What is a bridging loan broker?
A bridging loan broker acts as an intermediary between yourself and a bridging loan lender.
Their job is to advise you on the best deal for your circumstances and work with you throughout the process to ensure that your loan completes with minimal fuss.
A broker works for their client, not the lender, and should focus solely on what’s right for their client. Of course, as brokers build up relationships with lenders, the waters can often be muddied. With this in mind, it’s fair to say that a ‘good’ broker will work on their clients’ behalf.
Do I need to use a bridging loan broker?
The answer to this question is usually no. Of course, it’s possible to look online and approach a few lenders, before moving forward with the cheapest option.
Where this is risky, is that there’s a large disparity in the cost of these loans from different lenders.
Some regulated bridging loan lenders will only accept applications through a broker as they insist on the client receiving advice. This is to ensure that the right financial decision is made, and is there to protect the borrower.
What are the advantages and disadvantages of working with a broker?
Below we run through the 6 main benefits of trusting a specialist broker to find the right lender for your needs and manage the process through to completion.
1. We can save you money
A good broker will fight your corner, negotiating to get the rate as low as possible, reducing lender fees where possible and pushing to overcome any negatives the lender may perceive with the application.
With every application being assessed on a case by case basis, there will always be an element of negotiation. When entering this discussion, your only ally in the process is an impartial broker. It pays to have an experienced ally working with you on to get the best deal for you.
2. The market evolves very quickly & lenders work on a case by case basis
As the market evolves so quickly, the best lender today may not be the best tomorrow. This is further compounded by the fact that lenders will lean towards different geographic locations, client circumstances, exit routes, income requirements as well as many other factors.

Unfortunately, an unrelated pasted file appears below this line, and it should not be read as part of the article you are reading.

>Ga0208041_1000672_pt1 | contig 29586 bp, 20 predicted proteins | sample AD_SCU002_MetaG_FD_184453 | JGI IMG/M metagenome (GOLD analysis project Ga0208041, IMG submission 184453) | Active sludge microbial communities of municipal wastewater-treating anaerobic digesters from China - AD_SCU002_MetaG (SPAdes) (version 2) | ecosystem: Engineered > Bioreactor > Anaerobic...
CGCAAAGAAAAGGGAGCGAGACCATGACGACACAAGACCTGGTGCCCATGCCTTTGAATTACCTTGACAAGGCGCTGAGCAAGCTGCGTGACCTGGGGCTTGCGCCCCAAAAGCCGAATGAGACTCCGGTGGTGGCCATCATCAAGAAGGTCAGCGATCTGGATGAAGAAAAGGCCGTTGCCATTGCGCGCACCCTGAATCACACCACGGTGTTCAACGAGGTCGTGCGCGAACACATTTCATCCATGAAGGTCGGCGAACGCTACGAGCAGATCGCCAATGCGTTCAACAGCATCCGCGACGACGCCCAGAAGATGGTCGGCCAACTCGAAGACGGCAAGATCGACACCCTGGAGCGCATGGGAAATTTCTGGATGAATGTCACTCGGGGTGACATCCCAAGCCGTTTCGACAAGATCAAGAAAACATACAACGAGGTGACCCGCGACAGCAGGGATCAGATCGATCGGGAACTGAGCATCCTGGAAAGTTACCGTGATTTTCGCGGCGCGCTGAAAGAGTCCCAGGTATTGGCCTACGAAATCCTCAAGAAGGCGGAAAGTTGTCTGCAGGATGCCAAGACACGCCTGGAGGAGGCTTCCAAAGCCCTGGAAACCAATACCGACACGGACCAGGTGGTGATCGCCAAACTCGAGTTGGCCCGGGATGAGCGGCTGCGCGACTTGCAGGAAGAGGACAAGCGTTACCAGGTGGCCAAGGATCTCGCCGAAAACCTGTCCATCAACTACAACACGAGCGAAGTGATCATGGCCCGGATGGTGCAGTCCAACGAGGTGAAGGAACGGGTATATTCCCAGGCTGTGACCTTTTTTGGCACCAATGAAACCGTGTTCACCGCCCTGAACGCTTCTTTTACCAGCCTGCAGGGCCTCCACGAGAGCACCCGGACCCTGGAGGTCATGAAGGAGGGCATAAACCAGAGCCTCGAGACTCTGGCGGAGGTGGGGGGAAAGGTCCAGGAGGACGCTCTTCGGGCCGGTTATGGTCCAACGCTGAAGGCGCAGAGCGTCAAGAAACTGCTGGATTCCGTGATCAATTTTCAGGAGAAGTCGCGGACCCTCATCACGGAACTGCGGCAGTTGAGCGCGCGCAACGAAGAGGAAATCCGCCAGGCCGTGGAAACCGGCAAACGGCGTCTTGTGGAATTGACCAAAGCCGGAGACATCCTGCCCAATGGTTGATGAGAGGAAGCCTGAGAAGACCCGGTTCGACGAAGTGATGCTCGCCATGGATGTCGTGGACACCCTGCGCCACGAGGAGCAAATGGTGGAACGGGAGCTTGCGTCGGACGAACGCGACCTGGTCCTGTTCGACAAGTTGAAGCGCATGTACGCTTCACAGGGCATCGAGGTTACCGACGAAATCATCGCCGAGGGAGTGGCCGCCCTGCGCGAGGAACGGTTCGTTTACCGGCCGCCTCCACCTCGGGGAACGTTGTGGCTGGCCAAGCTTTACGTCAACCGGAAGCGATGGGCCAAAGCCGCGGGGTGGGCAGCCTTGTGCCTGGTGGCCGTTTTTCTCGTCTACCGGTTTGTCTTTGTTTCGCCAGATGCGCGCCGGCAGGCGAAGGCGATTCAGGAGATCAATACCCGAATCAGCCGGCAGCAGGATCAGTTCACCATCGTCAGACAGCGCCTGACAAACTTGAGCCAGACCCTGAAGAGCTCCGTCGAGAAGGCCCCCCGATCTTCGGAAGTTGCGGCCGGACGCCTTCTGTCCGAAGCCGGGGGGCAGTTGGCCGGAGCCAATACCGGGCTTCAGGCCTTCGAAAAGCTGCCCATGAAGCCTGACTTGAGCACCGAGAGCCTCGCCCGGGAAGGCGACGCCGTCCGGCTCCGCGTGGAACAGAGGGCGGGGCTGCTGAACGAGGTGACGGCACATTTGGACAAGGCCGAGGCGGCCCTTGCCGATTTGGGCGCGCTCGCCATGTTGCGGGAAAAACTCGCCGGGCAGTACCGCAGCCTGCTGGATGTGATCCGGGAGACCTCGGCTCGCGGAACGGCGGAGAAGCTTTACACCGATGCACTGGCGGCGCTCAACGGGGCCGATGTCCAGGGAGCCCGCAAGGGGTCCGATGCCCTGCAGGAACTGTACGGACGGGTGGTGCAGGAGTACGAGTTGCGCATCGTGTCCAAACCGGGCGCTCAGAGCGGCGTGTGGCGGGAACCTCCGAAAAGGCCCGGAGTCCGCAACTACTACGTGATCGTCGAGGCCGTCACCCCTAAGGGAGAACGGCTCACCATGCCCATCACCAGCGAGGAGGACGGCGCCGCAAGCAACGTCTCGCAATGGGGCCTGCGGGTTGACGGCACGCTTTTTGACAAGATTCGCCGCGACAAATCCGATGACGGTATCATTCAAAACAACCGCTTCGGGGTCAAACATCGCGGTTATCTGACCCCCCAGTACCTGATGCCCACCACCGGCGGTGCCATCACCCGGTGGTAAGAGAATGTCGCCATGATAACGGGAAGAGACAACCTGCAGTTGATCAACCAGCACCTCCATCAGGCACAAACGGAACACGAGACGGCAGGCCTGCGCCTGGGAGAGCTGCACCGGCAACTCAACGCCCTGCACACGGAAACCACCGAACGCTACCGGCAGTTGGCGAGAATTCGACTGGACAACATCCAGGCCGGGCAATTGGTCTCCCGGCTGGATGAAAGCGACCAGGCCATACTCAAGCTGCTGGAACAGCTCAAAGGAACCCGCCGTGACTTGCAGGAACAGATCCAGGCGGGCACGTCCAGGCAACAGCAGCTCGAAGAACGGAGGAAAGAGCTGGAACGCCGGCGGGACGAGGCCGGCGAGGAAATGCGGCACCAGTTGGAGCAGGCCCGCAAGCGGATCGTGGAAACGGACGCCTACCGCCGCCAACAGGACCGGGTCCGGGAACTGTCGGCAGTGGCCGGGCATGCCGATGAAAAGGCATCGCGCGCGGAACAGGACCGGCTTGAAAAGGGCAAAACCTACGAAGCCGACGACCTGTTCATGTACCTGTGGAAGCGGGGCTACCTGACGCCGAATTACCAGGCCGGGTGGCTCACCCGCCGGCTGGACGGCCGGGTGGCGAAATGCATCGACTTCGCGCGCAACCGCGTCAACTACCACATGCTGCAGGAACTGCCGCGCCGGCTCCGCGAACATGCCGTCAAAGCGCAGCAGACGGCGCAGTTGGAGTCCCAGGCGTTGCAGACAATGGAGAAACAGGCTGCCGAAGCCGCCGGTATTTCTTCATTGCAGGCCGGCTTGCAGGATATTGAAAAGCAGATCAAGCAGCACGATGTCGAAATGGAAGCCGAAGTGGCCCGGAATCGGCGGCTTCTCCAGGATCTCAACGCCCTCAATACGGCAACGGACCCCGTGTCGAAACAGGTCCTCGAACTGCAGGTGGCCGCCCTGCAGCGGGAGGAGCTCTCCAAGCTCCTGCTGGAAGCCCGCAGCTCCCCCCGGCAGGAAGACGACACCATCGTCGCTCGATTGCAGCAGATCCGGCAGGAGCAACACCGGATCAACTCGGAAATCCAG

Every lender varies, right down to how their credit department view applications. They are often guided behind the scenes by their funding source, meaning a lot of lenders can’t be as flexible as they would like you to believe.
3. The risk/reward ratio
The finance industry has always and will always run on the risk to reward principle. This means that a lender who charges the least will have to reduce their risk or could well end up out of pocket.
In the world of bridging loans, they can do this by taking two routes:
- Being extremely picky about the applications that they accept, meaning they decline a lot more clients than they ever lend to. This means that you’re very likely to suffer declined applications, which is not ideal as they have to be disclosed to other lenders going forward. This can be perceived as a weakness in your application.
- The second is asking for huge amounts of information, checking every aspect of the client’s circumstances to ensure everything is okay. This is a similar process to a standard mortgage and although it is nothing to fear, it does take time. Of course, the more time that loan processing takes, the longer it will take to complete.
It’s crucial to have someone in your corner to guide you through lender decisions. For instance, slow bridging loans don’t tend to be in hot demand, but of course lenders also don’t tend to advertise the fact when they can’t complete quickly, shouting loudly about any quick completions they do have.